Looking to Bellville’s future

In March this year, the Executive Mayor of Cape Town, Dan Plato, announced the Mayoral Visibility Service Delivery Acceleration (MVSA), which earmarks R200-million to fast track efforts to improve the quality, safety and environment of communities across the Cape Town metropole. Bellville, which is seen as the secondary city to Cape Town, is one of those communities. The MVSA is linked to the City of Cape Town’s Bellville Future City masterplan.

Long in planning, the Mayor launched the Bellville Future City initiative, which seeks to activate immediate interventions to improve the public realm, and safety and security in the Bellville CBD, in preparation for a longer-range programme of public sector investments in the area.

These developments are bound to have a positive impact on the economic and commercial standing of the Bellville CBD. While the CBD itself has degraded over recent decades, the centre has shown itself to be a resilient commercial centre that supports a high street environment, with easily accessible ground-floor retail located around a public transport node serving local and neighbouring communities.

A resilient business centre

During 2021, the GTP conducted a study into the business and retail environment in the Bellville CBD and the Voortrekker Road Corridor. The Bellville CBD is broadly defined as a compact 1.2 kilometre area. Most notably, between 2017 and 2021, the number of businesses operating in the CBD increased substantially, despite the Day Zero water crisis and the COVID-19 pandemic. This development is notable given that the growth in business occurred between 2020 and 2021, when many businesses around South Africa were closing. Only 57 spaces were recorded as vacant, equating to a vacancy rate of around 6%, from street level up to the 11th floor of the tallest building in the CBD.

The bulk, 12.3%, of commercial activity is concentrated around the public transport interchange. This zone reported the greatest increases in economic activity, from 40 businesses operating in 2017 to 118 businesses in 2021.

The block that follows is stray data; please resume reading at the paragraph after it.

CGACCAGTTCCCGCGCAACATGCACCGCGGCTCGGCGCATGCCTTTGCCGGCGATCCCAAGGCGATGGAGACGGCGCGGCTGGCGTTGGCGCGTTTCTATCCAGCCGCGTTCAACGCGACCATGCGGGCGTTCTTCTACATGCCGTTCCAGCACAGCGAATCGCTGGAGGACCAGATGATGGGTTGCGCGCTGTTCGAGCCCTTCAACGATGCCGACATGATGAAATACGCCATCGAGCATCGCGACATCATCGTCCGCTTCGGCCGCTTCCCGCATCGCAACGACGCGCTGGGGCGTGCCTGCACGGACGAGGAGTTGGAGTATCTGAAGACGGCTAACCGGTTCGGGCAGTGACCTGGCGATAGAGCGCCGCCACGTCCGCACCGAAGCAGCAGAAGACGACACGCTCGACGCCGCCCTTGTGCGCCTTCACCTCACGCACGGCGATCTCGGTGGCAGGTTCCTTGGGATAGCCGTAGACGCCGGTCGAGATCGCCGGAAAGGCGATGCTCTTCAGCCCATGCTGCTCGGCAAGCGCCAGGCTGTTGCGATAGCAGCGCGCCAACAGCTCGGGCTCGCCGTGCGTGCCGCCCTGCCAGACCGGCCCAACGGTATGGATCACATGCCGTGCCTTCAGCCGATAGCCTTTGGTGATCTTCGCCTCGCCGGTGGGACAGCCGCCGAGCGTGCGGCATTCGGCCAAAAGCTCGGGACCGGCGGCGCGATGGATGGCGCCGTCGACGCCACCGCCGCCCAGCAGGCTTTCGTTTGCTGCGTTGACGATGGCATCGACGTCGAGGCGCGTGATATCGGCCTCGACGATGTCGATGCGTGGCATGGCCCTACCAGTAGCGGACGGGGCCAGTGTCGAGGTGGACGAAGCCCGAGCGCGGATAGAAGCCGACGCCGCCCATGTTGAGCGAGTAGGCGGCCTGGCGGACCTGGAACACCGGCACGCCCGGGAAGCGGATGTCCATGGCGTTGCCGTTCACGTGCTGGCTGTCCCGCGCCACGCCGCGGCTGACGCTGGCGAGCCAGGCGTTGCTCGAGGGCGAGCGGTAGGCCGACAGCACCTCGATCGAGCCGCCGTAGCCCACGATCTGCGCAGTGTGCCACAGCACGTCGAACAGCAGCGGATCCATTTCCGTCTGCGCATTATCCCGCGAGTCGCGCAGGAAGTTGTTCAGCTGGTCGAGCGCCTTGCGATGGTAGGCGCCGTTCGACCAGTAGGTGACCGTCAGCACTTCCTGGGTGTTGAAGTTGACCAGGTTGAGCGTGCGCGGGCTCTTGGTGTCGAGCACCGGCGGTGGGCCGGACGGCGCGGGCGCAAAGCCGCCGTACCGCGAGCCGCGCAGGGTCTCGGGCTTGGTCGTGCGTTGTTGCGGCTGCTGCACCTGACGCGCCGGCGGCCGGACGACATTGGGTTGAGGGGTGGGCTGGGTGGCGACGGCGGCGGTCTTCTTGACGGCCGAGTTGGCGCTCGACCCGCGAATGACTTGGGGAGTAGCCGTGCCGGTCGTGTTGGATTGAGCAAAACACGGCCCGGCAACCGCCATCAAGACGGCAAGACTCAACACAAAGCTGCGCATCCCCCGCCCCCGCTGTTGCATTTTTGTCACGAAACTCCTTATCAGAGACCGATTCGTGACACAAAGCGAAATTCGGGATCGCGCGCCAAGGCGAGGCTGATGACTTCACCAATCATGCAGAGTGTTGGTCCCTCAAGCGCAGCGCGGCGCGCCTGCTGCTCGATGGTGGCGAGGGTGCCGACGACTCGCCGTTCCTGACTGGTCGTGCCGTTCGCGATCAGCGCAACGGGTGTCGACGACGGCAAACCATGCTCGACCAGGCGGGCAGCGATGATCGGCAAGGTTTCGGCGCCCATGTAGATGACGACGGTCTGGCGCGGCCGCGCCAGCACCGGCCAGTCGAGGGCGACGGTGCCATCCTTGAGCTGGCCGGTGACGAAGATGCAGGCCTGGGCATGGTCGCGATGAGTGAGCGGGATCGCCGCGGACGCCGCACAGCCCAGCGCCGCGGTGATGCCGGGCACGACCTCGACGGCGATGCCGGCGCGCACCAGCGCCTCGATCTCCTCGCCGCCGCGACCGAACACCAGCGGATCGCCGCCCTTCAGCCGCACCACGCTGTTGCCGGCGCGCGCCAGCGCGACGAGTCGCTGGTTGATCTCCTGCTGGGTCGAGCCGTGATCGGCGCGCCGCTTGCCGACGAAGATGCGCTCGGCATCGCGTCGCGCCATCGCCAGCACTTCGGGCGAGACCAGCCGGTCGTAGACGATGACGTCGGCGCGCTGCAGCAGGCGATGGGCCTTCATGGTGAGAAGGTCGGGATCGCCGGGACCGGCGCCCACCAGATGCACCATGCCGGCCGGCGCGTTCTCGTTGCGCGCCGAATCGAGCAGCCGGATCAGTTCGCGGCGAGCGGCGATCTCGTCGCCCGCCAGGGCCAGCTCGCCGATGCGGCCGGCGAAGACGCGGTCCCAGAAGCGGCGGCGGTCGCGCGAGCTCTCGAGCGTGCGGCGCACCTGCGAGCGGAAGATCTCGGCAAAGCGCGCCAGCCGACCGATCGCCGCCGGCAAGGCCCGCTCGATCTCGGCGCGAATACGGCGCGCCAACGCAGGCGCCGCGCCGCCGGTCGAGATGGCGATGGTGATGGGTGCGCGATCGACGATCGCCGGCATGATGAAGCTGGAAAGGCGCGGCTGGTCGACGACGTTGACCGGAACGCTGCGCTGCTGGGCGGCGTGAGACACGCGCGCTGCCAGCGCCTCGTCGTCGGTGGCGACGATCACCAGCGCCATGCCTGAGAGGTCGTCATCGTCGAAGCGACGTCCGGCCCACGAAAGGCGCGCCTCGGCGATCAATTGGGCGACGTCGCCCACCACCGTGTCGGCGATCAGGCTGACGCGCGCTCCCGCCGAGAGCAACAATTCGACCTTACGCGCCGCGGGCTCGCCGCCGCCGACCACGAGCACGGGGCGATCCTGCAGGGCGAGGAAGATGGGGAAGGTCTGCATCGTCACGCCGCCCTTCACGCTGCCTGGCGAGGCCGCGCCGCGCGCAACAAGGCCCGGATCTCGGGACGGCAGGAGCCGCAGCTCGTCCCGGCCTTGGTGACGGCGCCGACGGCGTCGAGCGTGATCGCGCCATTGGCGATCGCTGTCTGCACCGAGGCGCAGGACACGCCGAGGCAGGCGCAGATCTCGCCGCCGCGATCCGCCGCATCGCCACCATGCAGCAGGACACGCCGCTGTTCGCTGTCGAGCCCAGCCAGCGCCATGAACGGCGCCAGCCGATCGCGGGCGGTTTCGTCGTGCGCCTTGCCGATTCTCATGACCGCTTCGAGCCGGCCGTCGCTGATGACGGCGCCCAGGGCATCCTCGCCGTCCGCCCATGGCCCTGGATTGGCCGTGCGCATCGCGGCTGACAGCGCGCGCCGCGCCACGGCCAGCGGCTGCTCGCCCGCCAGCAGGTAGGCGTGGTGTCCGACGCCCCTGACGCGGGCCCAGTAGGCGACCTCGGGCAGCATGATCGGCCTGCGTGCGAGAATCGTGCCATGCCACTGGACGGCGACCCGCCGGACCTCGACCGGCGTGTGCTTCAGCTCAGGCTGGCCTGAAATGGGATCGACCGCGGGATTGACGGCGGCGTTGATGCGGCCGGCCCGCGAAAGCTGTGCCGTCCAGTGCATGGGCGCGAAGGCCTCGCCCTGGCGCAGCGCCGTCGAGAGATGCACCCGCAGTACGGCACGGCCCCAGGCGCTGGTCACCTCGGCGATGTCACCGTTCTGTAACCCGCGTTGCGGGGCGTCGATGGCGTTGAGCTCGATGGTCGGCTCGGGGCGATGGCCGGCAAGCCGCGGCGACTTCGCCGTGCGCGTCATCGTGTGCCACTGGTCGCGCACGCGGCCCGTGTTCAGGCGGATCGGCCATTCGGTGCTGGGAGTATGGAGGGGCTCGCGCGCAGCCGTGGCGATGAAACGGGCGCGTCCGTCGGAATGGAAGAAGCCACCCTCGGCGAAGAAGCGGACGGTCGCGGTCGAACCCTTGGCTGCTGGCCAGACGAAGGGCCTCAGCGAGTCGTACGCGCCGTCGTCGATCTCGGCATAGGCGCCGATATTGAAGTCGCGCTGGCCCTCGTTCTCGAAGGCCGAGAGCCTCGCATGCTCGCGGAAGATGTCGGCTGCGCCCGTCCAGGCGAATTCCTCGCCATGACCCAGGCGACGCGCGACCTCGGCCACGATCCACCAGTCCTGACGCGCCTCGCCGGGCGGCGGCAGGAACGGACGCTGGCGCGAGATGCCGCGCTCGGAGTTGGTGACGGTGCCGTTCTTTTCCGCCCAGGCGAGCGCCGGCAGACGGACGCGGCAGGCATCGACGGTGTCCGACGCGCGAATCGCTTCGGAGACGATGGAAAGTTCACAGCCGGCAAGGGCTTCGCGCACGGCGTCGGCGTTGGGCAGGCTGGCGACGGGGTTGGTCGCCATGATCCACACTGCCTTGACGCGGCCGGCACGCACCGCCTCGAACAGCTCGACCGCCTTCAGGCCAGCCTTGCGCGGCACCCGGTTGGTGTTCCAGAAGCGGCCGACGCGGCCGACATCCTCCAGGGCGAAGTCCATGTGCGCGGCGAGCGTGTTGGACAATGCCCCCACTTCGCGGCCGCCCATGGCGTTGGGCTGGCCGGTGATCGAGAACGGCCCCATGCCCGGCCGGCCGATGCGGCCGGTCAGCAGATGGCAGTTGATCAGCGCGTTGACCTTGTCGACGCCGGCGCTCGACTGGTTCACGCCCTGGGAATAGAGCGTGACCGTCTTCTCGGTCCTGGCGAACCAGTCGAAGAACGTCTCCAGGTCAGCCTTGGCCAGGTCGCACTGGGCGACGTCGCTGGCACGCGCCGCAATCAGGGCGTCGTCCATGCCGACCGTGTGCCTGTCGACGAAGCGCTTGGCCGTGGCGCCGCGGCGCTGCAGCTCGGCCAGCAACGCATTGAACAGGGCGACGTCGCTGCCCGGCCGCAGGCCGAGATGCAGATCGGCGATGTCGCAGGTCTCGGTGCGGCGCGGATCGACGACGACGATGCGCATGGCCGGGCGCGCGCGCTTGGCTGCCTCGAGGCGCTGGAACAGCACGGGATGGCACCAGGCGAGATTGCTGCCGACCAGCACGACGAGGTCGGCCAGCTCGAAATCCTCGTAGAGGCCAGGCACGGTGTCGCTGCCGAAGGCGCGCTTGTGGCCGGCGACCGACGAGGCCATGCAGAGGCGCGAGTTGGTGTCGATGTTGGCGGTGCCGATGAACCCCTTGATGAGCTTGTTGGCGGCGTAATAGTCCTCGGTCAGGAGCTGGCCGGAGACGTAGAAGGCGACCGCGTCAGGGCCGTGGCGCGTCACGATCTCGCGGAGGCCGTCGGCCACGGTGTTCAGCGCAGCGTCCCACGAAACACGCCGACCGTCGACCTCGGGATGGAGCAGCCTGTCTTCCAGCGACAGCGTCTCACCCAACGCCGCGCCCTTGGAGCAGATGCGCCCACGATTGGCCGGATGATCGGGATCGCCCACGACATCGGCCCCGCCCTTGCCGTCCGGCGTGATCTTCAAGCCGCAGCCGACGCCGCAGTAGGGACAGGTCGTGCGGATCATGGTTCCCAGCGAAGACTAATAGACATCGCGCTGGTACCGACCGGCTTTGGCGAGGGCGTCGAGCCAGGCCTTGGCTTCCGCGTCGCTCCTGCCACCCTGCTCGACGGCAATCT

According to the survey, the top three economic activities in 2021 were wholesale and retail trade, accommodation, and food services. These businesses are typically located around Central Bellville close to the public transport hub. Most of these businesses are situated in street-facing premises.

This is ideal for attracting foot traffic passing through the transport hub throughout the day, reflecting a typical high street environment. In a GTP pedestrian survey conducted in 2021, the total post-COVID weekday pedestrian count was around 50 000 per day, and 40 000 on Saturdays. Pre-COVID numbers were naturally higher, at around 78 000 and around 87 000 on weekdays and Saturdays respectively.

The GTP estimates there are 100 000 students enrolled at tertiary institutions in Bellville, with around 5 000 living in residences in the Bellville CBD. These students rely heavily on the retail outlets and public transport access.

Location, location, location

Bellville is not only the epicentre of the financial services sector in the region, with six multinational financial services corporates headquartered in Bellville, including Sanlam, Momentum, Santam, PSG and others.

The concentration of commercial activities is also augmented by a highly accessible location, with two national highways and a busy public transport interchange, three major universities among over 150 educational institutions, and the second largest hospital in the country supported by nearly 1 000 health-related businesses.

What already exists in Bellville is a potent package of affordability, connectivity and accessibility, with opportunities today for investors to reap significant rewards from and into the future.

Contact The Greater Tygerberg Partnership for more details. Visit www.gtp.org.za, or email info@gtp.org.za.